Submitted to: Blueberry Research Extension North American Workers Conference Proceedings
Publication Type: Proceedings
Publication Acceptance Date: April 15, 2003
Publication Date: July 27, 2004
Citation: Sampson, B.J., Stringer, S.J., Cane, J.H., Spiers, J.M. 2004. Screen House Evaluations of a Blue Orchard Bee Osmia ribifloris (Hymenoptera: apidae) as a Supplemental Pollinator for Southeastern Blueberries. Blueberry Research Extension North American Workers Conference Proceedings. 3(15):381-392. Interpretive Summary: Osmia ribifloris is a docile, wild bee that is being domesticated as a commercial blueberry pollinator. Larvae and pupae of this bee develop normally in Mississippi, and adults can forage under weather conditions considered to be less clement to honey bees. Osmia ribifloris was an efficient blueberry pollinator, as fruit were set by two-thirds of the flowers visited by the bee. Without any bee visitation to flowers, southern blueberries set no fruit. It was estimated that the lifetime pollination efforts of one healthy O. ribifloris female contributed to the production of 12 to 24 dollars worth of fresh blueberries.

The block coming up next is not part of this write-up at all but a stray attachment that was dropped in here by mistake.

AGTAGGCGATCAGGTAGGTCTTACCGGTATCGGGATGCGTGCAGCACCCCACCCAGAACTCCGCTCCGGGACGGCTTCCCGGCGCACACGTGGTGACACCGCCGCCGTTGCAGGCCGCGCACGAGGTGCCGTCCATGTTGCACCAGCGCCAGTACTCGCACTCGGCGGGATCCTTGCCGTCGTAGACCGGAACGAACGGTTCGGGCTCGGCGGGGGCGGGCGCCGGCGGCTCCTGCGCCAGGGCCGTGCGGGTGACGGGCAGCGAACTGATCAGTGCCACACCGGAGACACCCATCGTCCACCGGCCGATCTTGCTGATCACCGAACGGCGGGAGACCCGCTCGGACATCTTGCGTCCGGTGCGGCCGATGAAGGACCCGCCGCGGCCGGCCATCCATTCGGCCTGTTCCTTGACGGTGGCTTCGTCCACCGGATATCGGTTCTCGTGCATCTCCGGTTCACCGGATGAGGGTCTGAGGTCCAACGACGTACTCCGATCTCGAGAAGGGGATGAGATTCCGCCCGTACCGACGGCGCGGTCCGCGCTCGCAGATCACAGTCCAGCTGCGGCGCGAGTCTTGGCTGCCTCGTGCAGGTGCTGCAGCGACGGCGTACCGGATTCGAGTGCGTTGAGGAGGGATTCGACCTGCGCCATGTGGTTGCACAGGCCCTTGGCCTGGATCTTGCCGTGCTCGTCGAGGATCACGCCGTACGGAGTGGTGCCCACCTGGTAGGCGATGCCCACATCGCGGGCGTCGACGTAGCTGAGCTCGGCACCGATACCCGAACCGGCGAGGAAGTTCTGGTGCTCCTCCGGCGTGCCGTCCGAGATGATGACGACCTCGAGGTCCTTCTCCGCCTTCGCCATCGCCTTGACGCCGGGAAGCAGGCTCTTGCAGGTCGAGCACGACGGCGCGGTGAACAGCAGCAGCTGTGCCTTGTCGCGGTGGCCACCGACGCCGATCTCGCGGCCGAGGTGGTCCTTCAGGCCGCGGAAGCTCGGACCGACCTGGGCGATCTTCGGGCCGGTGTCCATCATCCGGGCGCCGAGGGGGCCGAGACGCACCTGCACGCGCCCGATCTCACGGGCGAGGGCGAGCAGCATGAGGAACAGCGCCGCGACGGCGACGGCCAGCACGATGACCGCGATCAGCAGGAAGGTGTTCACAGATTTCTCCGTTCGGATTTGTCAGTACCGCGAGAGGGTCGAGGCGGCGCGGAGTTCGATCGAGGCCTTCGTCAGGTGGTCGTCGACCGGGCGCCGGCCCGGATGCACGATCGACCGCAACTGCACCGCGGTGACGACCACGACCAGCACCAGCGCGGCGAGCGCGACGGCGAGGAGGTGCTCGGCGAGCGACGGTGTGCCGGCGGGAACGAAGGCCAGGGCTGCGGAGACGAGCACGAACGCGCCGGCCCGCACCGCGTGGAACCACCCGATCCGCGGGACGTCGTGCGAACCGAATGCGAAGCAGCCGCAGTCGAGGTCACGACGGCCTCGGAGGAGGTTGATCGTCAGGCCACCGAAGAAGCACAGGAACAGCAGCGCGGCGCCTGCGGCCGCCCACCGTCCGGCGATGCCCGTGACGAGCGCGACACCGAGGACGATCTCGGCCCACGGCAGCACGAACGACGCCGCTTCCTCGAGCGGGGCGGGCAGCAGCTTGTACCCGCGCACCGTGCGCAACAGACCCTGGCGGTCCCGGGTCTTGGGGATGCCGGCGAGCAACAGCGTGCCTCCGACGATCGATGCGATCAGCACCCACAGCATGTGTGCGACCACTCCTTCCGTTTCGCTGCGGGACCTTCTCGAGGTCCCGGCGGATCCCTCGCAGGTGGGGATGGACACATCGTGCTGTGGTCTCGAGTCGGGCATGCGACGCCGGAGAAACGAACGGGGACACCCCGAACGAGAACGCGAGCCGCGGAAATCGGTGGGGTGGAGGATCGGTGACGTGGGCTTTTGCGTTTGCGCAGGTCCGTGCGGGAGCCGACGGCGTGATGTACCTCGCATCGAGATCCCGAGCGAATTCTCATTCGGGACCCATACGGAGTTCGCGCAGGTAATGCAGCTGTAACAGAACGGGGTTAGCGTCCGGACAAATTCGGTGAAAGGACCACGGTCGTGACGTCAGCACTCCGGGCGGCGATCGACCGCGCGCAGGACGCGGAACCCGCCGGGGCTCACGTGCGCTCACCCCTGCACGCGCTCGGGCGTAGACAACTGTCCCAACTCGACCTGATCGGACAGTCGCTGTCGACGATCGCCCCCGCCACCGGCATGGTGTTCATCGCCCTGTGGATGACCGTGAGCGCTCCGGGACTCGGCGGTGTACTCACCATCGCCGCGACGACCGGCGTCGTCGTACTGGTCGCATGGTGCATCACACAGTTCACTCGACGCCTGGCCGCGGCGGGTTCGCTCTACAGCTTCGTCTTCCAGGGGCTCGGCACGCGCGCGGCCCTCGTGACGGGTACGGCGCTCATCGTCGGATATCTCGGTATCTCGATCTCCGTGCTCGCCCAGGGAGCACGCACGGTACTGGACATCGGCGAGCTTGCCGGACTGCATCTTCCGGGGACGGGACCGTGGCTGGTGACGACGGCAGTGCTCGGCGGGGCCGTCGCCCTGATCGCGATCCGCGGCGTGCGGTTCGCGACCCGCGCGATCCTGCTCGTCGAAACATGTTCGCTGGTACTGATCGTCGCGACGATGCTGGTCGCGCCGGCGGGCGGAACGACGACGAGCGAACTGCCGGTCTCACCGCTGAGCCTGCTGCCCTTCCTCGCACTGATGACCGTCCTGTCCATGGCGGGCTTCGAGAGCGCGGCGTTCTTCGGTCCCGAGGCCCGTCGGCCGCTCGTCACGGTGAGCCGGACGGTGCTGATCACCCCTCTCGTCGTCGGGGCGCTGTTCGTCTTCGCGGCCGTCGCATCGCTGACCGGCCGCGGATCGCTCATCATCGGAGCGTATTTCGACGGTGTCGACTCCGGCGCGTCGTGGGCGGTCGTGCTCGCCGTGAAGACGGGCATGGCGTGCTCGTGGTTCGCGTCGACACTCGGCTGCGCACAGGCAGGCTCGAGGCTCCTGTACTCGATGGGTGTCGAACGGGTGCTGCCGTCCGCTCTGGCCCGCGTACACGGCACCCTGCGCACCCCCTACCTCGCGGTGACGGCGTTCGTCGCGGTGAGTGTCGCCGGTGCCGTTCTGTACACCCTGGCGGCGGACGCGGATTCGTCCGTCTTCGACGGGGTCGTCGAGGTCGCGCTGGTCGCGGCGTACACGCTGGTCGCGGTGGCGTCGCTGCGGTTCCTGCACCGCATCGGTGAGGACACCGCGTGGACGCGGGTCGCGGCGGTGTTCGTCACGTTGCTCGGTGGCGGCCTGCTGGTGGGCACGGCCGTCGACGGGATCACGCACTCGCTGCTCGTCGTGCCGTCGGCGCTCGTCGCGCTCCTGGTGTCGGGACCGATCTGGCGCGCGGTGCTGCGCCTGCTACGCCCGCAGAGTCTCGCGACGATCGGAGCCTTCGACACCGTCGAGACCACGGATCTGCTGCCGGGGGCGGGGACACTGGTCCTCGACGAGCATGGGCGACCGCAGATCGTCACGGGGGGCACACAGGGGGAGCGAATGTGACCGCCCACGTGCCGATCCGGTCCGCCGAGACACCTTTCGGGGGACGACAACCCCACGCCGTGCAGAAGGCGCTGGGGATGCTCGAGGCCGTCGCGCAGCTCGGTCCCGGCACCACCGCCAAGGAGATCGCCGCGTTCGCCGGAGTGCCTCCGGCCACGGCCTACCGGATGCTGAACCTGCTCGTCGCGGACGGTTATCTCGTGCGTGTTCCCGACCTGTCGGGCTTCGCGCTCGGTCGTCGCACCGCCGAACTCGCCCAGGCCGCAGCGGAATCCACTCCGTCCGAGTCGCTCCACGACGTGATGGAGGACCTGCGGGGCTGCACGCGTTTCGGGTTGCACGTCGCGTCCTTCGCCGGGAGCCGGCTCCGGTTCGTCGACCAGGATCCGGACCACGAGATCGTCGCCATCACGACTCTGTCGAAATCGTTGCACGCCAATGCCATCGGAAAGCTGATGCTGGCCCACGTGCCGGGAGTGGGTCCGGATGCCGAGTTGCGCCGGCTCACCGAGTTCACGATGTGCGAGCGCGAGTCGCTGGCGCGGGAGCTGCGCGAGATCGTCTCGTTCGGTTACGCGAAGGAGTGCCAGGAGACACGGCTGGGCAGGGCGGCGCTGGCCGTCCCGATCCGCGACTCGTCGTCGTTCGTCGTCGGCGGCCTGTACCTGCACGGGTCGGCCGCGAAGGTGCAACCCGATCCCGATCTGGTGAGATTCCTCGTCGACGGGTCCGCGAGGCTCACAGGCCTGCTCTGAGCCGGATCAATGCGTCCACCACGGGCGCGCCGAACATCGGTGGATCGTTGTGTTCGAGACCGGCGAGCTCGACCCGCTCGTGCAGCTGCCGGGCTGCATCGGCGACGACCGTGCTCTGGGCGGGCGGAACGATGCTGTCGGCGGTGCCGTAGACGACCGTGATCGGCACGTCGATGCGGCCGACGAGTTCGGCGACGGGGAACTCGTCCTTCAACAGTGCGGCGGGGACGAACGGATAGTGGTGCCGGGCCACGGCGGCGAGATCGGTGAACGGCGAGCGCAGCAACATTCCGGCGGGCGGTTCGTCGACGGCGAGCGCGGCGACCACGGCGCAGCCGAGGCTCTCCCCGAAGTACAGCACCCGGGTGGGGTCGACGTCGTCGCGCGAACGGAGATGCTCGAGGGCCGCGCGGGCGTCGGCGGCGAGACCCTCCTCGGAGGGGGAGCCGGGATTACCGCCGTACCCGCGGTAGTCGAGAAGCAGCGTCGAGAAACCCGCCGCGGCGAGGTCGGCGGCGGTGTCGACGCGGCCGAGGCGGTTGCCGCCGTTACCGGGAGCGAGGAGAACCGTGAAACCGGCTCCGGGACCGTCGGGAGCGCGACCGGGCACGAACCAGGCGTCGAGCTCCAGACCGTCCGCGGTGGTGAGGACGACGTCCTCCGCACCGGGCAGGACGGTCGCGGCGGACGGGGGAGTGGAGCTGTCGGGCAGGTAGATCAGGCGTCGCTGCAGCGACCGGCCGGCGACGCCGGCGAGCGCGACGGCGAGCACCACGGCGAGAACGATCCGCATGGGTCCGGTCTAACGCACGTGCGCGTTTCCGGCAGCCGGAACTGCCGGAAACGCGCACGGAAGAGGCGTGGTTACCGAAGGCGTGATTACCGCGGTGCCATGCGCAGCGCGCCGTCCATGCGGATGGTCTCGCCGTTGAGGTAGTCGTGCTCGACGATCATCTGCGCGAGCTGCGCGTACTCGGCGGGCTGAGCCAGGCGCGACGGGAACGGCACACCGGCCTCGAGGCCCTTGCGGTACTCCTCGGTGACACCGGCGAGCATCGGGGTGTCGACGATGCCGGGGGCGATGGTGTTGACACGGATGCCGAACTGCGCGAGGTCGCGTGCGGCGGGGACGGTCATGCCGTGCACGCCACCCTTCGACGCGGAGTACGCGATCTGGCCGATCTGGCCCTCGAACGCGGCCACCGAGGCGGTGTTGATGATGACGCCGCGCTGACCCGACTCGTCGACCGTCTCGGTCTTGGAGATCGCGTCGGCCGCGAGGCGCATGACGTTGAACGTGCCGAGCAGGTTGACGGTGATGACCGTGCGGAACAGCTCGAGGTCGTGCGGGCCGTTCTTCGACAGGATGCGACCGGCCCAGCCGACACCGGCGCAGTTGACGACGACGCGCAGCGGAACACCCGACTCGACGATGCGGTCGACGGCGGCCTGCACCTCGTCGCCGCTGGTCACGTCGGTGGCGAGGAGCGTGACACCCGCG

Technical Abstract: The behavioral traits and the pollination efficiency of Osmia ribifloris Cockerell (Hymenoptera: Megachilidae) were studied to assess the potential value of this bee for pollinating southern blueberry crops (Vaccinium sect. Cyanococcus). Emergence for this typically univoltine bee can be made to coincide with blueberry flowering, but there were some unusual patterns. For example, some bees delayed prepupal development and emerged one year late (i.e. parsivoltinism). Adults began foraging at blueberry flowers at air temperatures as cool as 9 deg. C. Thirty-three to 67 percent of open-pollinated rabbiteye blueberry (Vaccinium ashei Reade) flowers visited solely by female O. ribifloris set seeded fruits. Bagged flowers that excluded O. ribifloris resulted in 0-5 percent seedless fruit. Calculations based on flower visits and fruit set for female bees suggest that the monetary return a farmer receives from each female bee that nests in the orchard is about 12.00 to 24.00 dollars.